A recent poll from Mortimer Spinks shows that just 15% of women make up the tech workforce, while other research from the recruitment agency found that women lacked in self-belief. Veronique Mondollot, VP EMEA at Compuware, who had previous sales positions at IBM and Macro, tells CBR how women can obtain a better work and personal life balance and why Compuware's APM solution will lead the industry in two years time.
How did you make your way up from sales manager to VP EMEA at Compuware?
I was always thinking of, and starting, new ideas like initiating a finance and distribution unit in France, managing other global accounts and then I started working on Application Performance Management (APM) , which is currently the growth factor of Compuware.
What is APM and how is it growing the business?
We help companies discover where a particular issue is coming from, like an application, infrastructure or third party. And then we try to embed that performance at the beginning of the lifecycle of the application, helping companies to think about damage at the beginning when it doesn't cost so much.
In the markets, everything is changing rapidly because of the way companies are changing operations with internal and external customers and how mobile and internet companies are coming into the market. Ten years ago IBM, Oracle and HP were leaders but now they're not because they did not keep up with the pace of change.
How do you explain Compuware's 6.5% drop in revenue this year and 9% for the most recent quarter?
Our legacy solution, the mainframe software part of the business, which was the cornerstone of Compuware, is now decreasing. It was great in 2000 and it's still bringing us in a lot of revenue and gives us money to invest in some new areas.
We've decided that we only want to be in situations where we could be good number one or two in the market segment. For example, we decided to sell our testing tools business because we were not able to be a good number two, and we took that money to invest in the APM space instead. The APM business is now growing at about 20% a year and that's much bigger than our competitors.
Also, between the next 18 months and two years, I believe our APM solution will take advantage of the whole market space. And that's because we know how it's going to run in the coming years.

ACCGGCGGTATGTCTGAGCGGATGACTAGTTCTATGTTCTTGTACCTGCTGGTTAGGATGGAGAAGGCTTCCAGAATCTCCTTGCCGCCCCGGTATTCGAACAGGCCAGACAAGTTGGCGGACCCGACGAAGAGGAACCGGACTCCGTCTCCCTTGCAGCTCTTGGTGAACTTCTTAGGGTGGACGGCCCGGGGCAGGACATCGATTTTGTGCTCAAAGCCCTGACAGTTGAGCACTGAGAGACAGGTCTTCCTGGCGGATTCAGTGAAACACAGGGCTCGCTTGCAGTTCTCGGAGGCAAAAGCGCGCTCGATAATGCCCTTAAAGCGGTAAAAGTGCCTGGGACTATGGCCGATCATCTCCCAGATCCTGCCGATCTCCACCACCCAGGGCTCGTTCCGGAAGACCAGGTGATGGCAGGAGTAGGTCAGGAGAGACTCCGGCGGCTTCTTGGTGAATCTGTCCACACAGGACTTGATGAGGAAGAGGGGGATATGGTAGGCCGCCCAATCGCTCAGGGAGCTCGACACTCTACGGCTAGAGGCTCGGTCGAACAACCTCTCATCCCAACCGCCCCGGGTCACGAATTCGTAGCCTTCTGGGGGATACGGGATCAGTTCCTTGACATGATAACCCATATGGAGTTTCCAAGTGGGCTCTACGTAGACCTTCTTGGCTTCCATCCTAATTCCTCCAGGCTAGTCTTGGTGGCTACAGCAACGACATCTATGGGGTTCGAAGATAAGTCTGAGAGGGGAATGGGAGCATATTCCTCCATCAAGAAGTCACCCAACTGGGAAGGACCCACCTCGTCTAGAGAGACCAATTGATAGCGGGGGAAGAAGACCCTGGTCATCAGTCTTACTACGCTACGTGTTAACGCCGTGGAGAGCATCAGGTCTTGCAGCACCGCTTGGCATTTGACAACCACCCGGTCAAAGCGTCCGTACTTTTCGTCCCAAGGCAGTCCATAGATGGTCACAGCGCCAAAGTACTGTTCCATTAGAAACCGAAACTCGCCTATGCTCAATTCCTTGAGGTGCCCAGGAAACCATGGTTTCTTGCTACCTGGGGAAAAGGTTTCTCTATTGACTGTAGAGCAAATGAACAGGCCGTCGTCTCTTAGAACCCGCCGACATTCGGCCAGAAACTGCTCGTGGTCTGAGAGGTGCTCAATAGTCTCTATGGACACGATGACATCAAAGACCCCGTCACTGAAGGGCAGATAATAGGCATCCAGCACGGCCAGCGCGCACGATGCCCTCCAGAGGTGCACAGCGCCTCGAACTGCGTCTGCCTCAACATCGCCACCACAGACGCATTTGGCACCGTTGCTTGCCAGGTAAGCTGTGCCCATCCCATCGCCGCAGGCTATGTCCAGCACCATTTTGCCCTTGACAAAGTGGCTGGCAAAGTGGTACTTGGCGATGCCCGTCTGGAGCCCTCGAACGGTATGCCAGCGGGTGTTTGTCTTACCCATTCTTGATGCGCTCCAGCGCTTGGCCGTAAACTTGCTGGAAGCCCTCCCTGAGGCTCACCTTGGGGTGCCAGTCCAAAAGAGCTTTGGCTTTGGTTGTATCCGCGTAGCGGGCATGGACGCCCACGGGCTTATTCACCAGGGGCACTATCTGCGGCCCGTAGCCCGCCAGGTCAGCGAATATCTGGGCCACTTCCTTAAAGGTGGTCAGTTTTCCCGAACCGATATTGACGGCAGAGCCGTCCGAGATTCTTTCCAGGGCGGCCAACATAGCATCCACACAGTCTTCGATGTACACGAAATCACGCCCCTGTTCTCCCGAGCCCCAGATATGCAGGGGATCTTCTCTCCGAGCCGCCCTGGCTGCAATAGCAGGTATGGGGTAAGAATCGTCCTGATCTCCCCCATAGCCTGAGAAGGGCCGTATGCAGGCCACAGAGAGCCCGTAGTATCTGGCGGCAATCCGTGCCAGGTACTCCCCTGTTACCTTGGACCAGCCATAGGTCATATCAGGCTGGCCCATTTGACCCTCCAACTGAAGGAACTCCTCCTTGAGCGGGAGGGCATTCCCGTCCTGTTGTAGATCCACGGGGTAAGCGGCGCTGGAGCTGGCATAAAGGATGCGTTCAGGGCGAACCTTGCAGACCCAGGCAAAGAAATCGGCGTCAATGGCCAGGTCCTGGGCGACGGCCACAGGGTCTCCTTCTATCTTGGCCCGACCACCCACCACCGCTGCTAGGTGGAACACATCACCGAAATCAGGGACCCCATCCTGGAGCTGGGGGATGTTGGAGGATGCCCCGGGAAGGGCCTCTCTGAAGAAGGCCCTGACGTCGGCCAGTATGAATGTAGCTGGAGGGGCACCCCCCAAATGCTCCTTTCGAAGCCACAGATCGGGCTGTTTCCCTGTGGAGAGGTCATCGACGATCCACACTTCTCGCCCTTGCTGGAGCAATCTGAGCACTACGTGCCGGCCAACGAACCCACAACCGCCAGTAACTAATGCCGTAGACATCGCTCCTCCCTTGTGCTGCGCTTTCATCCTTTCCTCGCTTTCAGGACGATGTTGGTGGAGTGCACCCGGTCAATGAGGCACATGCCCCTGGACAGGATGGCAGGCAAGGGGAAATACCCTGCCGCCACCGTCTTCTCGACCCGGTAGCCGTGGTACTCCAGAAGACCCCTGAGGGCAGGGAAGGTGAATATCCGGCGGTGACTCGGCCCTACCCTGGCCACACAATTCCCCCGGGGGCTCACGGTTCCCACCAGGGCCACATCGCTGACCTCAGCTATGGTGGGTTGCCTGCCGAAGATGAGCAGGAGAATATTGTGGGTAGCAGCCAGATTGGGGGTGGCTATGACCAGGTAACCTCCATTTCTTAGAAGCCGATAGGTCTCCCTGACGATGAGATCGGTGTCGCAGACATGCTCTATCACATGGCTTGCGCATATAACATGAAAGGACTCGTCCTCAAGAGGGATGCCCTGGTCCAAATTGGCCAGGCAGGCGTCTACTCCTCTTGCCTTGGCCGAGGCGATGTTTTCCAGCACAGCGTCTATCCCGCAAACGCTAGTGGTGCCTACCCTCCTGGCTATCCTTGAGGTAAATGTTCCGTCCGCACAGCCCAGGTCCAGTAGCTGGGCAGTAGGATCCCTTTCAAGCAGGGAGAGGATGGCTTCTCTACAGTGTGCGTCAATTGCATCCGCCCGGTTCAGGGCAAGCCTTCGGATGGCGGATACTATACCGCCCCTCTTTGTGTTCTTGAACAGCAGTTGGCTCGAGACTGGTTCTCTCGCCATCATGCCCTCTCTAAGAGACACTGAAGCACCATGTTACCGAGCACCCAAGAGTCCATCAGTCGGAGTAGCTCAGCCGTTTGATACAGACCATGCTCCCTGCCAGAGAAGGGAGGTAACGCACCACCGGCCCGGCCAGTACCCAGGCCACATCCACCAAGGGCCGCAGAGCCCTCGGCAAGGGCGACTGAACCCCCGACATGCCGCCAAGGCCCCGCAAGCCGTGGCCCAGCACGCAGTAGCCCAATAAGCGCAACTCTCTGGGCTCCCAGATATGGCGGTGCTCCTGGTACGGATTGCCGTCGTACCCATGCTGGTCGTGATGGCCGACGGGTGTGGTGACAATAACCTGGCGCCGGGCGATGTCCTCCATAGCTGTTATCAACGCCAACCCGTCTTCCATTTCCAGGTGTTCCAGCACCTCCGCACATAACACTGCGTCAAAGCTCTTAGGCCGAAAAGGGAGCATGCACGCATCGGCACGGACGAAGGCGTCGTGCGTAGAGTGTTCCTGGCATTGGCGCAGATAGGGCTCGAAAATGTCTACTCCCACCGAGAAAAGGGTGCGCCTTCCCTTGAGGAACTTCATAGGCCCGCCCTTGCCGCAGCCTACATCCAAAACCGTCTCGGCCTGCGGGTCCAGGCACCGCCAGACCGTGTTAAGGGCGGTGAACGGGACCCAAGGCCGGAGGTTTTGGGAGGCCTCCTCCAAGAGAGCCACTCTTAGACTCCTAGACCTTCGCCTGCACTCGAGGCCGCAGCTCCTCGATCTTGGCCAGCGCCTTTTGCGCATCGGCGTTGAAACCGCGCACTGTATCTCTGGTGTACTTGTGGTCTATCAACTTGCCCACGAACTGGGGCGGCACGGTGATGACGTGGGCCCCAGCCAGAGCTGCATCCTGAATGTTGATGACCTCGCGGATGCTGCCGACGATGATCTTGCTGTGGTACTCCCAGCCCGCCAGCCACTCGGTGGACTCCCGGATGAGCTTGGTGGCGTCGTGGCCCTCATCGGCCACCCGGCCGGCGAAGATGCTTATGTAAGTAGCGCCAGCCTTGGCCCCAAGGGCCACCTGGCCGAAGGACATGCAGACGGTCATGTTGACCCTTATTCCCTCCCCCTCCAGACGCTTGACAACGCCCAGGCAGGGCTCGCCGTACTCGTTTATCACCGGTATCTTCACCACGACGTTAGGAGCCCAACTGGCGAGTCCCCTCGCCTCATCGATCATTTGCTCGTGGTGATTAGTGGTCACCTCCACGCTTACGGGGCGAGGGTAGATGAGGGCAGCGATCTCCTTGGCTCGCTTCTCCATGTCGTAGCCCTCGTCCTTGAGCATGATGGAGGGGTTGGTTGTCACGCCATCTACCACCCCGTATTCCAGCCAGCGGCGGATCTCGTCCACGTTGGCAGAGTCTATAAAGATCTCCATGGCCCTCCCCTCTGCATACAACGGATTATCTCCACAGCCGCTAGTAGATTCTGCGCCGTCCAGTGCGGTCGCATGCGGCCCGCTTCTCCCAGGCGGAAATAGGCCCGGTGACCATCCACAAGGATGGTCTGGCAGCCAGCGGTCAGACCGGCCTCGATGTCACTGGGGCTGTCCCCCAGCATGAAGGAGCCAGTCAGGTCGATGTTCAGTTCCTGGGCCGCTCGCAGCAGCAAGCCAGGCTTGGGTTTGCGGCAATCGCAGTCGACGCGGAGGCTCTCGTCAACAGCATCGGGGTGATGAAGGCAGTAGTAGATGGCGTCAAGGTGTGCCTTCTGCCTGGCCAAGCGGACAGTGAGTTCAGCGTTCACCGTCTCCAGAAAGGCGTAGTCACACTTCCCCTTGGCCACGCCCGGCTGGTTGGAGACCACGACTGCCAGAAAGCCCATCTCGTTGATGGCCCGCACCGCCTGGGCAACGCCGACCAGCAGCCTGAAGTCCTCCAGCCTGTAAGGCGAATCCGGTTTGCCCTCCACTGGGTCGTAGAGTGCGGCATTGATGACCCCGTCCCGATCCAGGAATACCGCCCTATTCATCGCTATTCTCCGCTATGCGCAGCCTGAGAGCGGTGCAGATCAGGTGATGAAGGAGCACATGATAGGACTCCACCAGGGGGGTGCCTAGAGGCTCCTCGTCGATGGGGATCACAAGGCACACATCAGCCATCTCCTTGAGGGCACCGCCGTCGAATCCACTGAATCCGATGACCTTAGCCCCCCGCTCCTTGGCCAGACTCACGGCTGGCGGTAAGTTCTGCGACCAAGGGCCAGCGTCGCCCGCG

Are there challenges to meet this target?
Absolutely. In particular, in Southern Europe, where the economic climate is difficult. It's not that they are not buying, but they have to justify all the spending they are doing. So instead of some medium level managers approving budgets, it now has to go through a lot of standing committees and approbation committees, every kind of committee that you can imagine! And in some countries, like France, the government has already stopped some standing.
What do you think about women pursuing a career in technology despite the challenges of having a family?
When I started at IBM, I was one the first women there and when I had my first child, they didn't know how to handle it because it was the first time that someone was pregnant.
And there was another big choice I made that was not approved at Compuware. When my kids were young, I was asked to take a senior management role, which I refused and was not taken well. I had to pay for it because they thought I didn't want to work, which was not true.
Does that culture persist today?
In Europe, I see some guys that are taking one year off to look after their kids, so it's changing slowly. But if the companies want women they have to realise, especially when they have young kids, they cannot be at the office at 8pm or 9pm. It's not wise to leave them with a nanny. If you take away that choice from a woman, then you will be left with women who don't want to get married or don't want to have kids.
To what extent do you think there are more women in IT today compared to when you first started off in the industry?
I would say it's about the same. In sales, it's nearly 50:50, in customer success management it's mixed, while marketing is more female than male. Engineering is still male and management is still male. I would also say that Compuware might be one of the very few companies where they really have more women.
What do you think women should do to progress their career in technology?
I would strongly recommend that women compare themselves not with perfection but with everyone they are working with. A lot of women, if they see a job description, will think the job is not for them if they only meet let's say seven out of 10 points on a checklist. Whereas guys, if they have four, will say, 'it's for me'. If they do that, they will realise that they are as good as or even better than others.
Attitude is also important. I've often tried to start new things at Compuware and I never said, 'oh my God, that's too difficult or I've never done it before...' Instead I say, 'let's go for it.' In the end, you get awarded more.
What's the key to a happy work and family life?
Nothing is ever easy and I think it's very important to have a balance in life and the way I balance it is through my family. I spend weekends and vacations with my family and I'm lucky enough that my kids are no longer kids. I also play sport and go horse-riding - my oxygen bubble. After a long day and you feel tired, you just go outside with your horse - it's so nice.